Calexico / Iron & Wine Years to Burn

Calexico / Iron & Wine Years to Burn
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Almost 15 years after hushed folk singer Iron & Wine (Sam Beam) teamed up with the Latin-infused country group Calexico on the beguiling EP In the Reins, they are back together for a new album, Years to Burn. In the thick of a nostalgic era when reboots are commonplace, the reunion, at face value, feels like an attempt by the bands to cash in on their past triumph. But to their credit, they're aware of how it looks: in press material, it's revealed the two bands joked the album should be called Nostalgia's A Bitch.
 
Instead of recycling the creative process of their initial joint effort, Calexico and Iron & Wine approached making Years to Burn differently. While all of the songs on In the Reins were written by Beam, this time the process was more collaborative, with room to improvise during their live recording sessions. This creative freedom is felt most strongly in the eight minute epic, "The Bitter Suite (Pájaro / Evil Eye / Tennessee Train)." Transitioning through three gorgeous movements — a rowdy instrumental section with a doomsday vibe that's bookended by two tender folk sections — Calexico and Iron & Wine show the power they still have together.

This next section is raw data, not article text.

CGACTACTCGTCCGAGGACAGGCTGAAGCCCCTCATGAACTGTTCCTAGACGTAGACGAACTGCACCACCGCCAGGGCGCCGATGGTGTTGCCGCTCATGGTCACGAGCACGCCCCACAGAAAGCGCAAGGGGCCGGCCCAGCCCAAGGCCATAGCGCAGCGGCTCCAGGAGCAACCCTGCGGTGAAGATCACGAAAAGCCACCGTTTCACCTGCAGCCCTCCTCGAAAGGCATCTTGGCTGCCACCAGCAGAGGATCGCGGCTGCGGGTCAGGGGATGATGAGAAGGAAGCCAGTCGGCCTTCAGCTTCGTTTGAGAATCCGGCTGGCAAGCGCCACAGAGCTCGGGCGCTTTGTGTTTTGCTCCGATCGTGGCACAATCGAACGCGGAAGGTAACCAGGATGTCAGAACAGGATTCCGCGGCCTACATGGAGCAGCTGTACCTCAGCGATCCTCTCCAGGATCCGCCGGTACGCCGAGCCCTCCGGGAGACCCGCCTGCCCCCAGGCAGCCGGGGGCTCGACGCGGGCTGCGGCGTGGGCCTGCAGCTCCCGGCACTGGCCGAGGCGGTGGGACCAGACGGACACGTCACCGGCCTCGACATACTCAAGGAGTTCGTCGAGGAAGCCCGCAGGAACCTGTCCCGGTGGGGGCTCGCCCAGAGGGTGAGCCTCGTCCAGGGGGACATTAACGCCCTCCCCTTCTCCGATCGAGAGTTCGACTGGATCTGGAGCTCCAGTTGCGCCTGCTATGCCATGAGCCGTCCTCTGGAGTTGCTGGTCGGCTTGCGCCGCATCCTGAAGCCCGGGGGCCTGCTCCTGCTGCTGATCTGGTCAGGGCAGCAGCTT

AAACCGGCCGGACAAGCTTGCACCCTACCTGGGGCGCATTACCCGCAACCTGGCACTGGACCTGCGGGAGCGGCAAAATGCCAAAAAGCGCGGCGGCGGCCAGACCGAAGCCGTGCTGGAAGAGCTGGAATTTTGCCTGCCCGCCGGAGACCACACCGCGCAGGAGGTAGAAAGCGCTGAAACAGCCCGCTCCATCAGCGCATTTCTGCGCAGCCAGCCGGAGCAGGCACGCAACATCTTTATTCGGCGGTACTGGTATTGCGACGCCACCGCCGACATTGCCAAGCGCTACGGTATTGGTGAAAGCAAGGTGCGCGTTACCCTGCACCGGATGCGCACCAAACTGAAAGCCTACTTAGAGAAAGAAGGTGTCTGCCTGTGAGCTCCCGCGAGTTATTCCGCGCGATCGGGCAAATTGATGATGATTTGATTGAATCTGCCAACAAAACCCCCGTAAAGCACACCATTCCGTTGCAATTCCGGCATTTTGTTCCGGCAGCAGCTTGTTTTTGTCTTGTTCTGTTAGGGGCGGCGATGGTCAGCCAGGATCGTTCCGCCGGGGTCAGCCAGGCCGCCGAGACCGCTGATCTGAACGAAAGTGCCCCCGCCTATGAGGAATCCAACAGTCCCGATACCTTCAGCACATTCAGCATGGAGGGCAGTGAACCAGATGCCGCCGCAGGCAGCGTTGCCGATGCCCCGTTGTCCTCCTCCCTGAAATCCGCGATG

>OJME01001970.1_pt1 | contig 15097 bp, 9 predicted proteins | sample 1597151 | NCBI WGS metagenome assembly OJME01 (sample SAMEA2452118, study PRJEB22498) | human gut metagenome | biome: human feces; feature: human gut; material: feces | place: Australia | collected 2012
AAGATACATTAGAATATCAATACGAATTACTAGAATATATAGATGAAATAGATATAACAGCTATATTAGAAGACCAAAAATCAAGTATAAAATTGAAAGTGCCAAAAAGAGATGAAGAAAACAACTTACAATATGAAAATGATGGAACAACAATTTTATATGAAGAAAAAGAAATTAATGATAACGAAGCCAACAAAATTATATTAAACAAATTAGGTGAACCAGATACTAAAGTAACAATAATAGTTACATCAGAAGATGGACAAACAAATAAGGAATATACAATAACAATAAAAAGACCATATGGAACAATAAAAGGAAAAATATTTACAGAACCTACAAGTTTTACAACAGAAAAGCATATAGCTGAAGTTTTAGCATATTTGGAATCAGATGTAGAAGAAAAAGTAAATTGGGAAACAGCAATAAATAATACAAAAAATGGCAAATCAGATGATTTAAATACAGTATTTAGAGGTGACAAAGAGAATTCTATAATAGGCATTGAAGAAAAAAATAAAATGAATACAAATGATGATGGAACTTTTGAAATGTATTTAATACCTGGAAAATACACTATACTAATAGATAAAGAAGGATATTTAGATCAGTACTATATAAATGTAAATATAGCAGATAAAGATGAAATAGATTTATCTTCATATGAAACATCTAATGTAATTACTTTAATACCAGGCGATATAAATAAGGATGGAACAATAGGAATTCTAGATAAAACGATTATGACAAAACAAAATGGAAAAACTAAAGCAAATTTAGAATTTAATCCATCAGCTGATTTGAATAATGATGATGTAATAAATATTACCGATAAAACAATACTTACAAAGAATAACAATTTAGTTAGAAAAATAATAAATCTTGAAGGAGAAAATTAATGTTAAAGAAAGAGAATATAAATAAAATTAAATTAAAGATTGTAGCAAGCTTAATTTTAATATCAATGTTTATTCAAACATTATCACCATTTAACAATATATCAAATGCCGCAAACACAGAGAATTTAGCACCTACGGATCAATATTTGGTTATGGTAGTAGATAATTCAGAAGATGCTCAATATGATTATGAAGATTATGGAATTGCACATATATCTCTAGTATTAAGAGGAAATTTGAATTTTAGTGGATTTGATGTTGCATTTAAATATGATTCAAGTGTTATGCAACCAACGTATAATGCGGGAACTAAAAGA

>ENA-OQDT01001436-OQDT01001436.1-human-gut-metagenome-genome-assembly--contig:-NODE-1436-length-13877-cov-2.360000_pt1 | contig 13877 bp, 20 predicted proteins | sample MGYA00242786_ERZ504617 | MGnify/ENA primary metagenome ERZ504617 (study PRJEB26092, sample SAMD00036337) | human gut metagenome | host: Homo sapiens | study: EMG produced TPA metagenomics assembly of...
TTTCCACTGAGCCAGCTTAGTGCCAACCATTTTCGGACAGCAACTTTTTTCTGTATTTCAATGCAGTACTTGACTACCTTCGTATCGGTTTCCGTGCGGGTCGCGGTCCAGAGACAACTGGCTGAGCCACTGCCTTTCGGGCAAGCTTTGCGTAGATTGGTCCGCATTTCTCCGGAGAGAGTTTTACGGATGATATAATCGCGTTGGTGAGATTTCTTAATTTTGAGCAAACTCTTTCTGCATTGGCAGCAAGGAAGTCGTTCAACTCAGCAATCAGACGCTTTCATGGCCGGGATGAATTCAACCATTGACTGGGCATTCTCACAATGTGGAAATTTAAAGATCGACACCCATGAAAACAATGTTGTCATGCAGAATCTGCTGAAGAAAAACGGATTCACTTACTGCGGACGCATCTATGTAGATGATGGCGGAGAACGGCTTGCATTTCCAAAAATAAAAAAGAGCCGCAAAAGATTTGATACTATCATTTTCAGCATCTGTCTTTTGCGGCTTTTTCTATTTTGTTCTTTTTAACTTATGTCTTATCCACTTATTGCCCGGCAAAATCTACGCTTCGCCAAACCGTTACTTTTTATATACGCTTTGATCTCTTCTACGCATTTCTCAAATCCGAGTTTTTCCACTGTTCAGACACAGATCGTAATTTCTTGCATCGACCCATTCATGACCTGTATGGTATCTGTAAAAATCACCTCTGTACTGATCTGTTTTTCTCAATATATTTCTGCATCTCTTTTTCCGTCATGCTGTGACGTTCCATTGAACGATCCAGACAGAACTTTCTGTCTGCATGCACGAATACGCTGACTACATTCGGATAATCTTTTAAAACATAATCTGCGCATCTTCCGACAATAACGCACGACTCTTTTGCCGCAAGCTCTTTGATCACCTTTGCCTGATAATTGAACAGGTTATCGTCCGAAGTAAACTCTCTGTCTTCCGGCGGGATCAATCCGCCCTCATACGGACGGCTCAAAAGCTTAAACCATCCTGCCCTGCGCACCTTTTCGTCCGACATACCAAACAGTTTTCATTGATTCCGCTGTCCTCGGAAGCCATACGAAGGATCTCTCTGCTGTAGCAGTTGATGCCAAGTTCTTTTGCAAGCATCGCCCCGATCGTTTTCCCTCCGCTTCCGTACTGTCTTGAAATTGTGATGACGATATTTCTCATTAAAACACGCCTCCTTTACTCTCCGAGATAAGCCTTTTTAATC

Elsewhere on Years to Burn, guitars rattle ("Father Mountain") and a bright brass section cries into oblivion ("What Heaven's Left") similar to the instrumentals on In the Reins. Although enjoyable, this sonic combination isn't as unique as it once was. The guitar melody of "Midnight Sun," for example, is nearly identical to that of the opening track from Beam's 2007 album The Shepherd's Dog, on which Calexico's Joey Burns appeared.
 
Years to Burn is a beautiful sounding recording and for fans of Calexico and Iron & Wine's initial collaborative release, this is a nice treat after all these years. But ultimately, Years to Burn doesn't have the same spark that In the Reins did. (Sub Pop)